You can even use your freezer to save odds and ends. Reader D Leigh keeps a “soup bin” in the freezer. “I toss in leftovers like a small bit of rice, beans, etc.; meat trimmings and leftovers; bits of unused produce and trimmings (for flavoring). Frozen separately (in reusable containers), they give me a good variety of ingredients to create different types of soups, stews and stock.”

3. Be smart about buying in bulk

Buying in bulk works for some people, but others find it can lead to food waste (that is, money down the drain). Figure out what works for you and your storage situation. Sometimes, larger sizes don’t save you money. “I have checked the unit price for items ‘on sale’ and found it more expensive than the same product in a different size that isn’t on sale,” wrote Voyager1.

Comparing unit prices is important, as we wrote. It can also be a good way to engage kids, teaching them about being smart shoppers. “Price per pound, percentages, and basic math are all functions of grocery shopping,” said NYSkeptik. “Shopping trips with my parents were always math lessons.”

4. Know your store’s layout

Getting to know a store’s layout can help save you time and keeps you from wandering (when you’re far more likely to snag a pricey impulse buy). Another Fine Mess reminded us of a chestnut worth recalling: “The best advice is the oft-repeated advice to shop the perimeter aisles of the store, not the center aisles. It’s healthier and less expensive, generally, unless the bulk foods are elsewhere.”

Rivocci had an insider’s hack for scanning the aisles. “I worked in a grocery store throughout high school and college. I learned that it’s a good idea to always look at items that are not at eye level because that’s usually where the more expensive items are displayed. Look to the top and bottom shelves for similar and less-expensive items.”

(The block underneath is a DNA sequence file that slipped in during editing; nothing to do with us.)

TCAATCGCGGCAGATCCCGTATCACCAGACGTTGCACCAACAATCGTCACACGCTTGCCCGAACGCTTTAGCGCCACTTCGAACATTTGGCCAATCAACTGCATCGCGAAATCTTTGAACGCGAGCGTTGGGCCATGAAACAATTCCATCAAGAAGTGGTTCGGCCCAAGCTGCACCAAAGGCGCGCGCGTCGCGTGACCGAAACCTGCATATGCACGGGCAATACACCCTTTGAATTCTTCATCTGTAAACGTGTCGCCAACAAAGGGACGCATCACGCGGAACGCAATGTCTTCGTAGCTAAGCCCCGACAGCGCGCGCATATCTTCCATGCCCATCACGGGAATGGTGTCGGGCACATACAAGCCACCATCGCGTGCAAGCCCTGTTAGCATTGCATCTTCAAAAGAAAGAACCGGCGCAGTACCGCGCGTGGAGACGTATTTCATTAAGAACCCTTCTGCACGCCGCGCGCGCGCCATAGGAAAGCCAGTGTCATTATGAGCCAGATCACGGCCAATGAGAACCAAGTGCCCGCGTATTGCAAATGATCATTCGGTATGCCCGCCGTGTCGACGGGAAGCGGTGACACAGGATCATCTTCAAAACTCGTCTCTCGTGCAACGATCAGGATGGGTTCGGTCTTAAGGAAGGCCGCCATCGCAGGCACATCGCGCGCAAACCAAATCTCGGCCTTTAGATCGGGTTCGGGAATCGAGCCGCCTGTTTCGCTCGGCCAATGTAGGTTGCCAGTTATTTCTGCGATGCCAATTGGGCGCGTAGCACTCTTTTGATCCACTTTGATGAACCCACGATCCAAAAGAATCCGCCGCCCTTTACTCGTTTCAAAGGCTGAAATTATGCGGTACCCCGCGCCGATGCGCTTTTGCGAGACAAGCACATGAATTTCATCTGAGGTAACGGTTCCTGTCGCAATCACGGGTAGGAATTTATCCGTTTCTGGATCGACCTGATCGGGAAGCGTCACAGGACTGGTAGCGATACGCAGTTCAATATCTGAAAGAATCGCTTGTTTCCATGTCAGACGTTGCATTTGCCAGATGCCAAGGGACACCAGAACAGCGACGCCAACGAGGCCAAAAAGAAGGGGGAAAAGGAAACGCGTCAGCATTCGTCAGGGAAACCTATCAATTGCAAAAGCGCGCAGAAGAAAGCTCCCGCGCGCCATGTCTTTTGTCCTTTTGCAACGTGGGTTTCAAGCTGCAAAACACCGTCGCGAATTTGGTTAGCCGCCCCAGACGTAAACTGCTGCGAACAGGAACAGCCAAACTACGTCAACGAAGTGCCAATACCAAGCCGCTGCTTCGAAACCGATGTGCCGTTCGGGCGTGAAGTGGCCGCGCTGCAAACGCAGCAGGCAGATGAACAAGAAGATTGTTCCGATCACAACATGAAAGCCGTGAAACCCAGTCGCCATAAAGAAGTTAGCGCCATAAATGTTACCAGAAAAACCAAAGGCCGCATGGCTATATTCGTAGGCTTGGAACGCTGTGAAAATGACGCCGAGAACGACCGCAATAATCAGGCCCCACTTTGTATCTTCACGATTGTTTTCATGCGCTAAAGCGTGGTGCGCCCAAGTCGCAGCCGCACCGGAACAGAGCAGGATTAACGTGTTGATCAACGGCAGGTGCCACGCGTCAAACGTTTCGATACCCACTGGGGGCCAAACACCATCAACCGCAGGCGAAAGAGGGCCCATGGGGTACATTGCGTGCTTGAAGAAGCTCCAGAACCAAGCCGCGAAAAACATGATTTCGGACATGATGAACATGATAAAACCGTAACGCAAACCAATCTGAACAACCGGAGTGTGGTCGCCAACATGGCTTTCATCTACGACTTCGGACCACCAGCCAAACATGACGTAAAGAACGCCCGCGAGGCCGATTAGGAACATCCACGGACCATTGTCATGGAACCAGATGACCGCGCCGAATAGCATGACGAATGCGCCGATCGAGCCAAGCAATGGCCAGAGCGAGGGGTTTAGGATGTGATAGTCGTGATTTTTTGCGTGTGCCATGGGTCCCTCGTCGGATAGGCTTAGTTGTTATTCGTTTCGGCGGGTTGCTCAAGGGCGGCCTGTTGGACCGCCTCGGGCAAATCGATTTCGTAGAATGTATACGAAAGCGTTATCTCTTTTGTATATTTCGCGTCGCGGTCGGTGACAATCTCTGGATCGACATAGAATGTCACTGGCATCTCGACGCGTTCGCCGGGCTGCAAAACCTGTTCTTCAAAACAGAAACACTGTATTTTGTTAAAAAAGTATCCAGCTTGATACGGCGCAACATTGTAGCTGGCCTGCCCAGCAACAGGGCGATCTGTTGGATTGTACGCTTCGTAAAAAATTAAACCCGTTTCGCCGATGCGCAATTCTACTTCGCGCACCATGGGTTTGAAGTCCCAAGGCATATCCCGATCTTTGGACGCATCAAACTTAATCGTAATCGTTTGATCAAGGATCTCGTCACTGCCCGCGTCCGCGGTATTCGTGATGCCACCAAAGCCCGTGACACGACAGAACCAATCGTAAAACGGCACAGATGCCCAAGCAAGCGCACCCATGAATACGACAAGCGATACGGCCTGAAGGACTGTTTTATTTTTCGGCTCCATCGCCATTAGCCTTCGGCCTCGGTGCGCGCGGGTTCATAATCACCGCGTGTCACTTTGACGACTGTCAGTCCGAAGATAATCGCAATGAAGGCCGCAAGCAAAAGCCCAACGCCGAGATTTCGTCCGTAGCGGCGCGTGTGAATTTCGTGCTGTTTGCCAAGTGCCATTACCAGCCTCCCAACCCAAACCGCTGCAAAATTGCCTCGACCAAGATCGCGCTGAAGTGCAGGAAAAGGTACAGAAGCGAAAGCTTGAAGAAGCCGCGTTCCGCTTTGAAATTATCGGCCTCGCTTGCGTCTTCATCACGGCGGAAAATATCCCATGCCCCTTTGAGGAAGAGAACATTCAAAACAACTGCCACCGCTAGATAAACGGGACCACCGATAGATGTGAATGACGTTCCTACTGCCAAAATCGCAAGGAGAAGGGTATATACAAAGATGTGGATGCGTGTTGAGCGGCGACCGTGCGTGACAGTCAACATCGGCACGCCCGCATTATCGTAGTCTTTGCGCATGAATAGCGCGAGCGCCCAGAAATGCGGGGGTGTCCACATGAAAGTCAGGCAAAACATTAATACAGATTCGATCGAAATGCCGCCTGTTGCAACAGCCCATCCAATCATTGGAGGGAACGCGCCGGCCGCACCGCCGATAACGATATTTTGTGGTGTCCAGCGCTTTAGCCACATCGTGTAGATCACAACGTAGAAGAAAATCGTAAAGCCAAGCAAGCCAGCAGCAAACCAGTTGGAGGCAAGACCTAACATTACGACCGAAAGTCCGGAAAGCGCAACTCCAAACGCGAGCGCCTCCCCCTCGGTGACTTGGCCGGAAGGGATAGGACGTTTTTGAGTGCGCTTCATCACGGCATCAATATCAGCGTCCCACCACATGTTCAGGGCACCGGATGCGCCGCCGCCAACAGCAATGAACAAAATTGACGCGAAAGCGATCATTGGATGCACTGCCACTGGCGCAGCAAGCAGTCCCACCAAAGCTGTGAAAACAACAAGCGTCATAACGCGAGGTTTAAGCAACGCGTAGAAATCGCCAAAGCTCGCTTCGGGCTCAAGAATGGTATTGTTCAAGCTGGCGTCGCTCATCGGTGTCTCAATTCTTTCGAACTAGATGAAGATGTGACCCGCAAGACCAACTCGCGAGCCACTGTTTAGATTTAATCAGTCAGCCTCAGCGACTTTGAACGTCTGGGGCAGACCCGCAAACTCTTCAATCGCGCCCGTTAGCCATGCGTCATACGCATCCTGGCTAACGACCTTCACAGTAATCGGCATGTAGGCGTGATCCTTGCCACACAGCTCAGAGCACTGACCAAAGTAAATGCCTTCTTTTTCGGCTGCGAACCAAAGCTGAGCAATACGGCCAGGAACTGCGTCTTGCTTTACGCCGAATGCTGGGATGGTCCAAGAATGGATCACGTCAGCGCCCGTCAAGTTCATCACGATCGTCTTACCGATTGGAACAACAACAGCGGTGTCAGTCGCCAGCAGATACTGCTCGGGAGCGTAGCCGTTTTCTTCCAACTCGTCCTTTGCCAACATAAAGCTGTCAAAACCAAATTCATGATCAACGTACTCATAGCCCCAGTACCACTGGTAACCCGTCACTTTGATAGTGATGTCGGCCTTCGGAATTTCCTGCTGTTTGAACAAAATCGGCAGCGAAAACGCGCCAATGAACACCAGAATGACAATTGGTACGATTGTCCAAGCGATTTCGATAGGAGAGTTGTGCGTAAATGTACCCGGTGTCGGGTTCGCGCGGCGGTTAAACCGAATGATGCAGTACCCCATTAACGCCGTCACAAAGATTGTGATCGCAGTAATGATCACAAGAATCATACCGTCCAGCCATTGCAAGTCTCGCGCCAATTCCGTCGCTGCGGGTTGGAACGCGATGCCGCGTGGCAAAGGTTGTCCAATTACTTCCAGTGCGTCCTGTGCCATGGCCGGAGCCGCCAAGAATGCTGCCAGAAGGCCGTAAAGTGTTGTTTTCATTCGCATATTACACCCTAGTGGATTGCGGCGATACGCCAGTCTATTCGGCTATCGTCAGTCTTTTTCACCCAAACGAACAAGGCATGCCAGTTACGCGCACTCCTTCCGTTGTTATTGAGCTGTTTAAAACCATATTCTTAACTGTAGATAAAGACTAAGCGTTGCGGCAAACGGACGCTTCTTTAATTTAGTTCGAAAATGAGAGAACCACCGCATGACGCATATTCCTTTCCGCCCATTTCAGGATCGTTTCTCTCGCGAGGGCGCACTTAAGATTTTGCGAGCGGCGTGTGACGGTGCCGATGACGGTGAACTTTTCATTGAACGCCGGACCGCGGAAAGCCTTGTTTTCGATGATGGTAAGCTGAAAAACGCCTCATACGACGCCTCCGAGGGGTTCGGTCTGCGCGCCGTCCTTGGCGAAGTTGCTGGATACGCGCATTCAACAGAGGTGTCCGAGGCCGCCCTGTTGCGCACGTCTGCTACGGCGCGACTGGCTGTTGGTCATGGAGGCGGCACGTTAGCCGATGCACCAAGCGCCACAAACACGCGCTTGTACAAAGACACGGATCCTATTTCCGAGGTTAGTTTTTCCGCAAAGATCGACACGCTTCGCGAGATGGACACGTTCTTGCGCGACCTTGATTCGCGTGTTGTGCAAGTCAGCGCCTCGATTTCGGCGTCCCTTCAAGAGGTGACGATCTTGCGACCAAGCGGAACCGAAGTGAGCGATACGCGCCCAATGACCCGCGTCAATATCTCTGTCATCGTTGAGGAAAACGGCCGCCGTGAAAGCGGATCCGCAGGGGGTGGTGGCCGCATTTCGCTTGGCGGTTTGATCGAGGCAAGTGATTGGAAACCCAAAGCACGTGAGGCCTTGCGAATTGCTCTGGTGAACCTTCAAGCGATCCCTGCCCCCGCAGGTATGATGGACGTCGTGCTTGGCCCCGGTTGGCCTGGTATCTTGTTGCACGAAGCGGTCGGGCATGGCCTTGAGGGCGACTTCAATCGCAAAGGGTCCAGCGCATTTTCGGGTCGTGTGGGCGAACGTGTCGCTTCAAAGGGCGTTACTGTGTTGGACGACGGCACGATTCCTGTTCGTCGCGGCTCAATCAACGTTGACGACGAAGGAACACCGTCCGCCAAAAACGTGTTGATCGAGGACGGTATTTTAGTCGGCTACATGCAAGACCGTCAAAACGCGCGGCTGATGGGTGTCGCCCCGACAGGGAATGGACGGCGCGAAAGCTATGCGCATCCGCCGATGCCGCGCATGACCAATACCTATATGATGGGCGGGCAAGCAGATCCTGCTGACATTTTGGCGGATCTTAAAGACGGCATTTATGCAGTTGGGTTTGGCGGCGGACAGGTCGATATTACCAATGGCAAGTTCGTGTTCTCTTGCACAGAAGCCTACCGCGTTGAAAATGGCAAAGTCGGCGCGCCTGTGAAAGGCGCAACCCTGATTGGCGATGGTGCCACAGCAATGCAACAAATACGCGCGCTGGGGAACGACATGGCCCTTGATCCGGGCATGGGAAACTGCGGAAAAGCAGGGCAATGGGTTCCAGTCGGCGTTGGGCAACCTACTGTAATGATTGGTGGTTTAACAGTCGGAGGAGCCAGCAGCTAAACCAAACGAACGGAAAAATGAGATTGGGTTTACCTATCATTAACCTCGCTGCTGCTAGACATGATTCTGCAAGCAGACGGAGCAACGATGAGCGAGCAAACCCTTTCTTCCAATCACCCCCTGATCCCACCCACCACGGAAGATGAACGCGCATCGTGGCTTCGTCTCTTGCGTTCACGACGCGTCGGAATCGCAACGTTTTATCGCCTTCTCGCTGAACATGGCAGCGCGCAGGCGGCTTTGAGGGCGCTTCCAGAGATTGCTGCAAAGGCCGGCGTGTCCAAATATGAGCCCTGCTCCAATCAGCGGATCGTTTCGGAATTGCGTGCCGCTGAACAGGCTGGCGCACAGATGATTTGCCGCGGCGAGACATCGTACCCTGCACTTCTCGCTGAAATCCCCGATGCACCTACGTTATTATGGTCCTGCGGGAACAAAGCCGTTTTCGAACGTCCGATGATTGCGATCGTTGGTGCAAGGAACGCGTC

Many shops have digital tools that could be useful. “If the store you shop at has a mobile app for your phone, it may have a lot of helpful features – shopping lists, a bar code scanner to add items, digital coupons, online ordering for pickup or delivery, a locator to find items in the store, etc.,” X Coder noted.

5. Join store loyalty programs

Many commenters find that coupons aren’t worth their time, and some complain that they often apply to highly processed (and therefore more-expensive-to-begin-with) products. But several praised the loyalty programs offered by various chains. “I can usually accumulate enough rewards to get anywhere from $10 to $15 off my receipt every month,” AnotherMom wrote. “Also, the grocery stores will send out coupons for 10 to 25 percent off several times a year. And getting my flu shot at the grocery pharmacy guarantees 10 percent off one shopping trip.”

“If the store you shop at has a loyalty plan: Use it all the time!” SBrudno advised. “I usually save around 15 percent each time I shop.”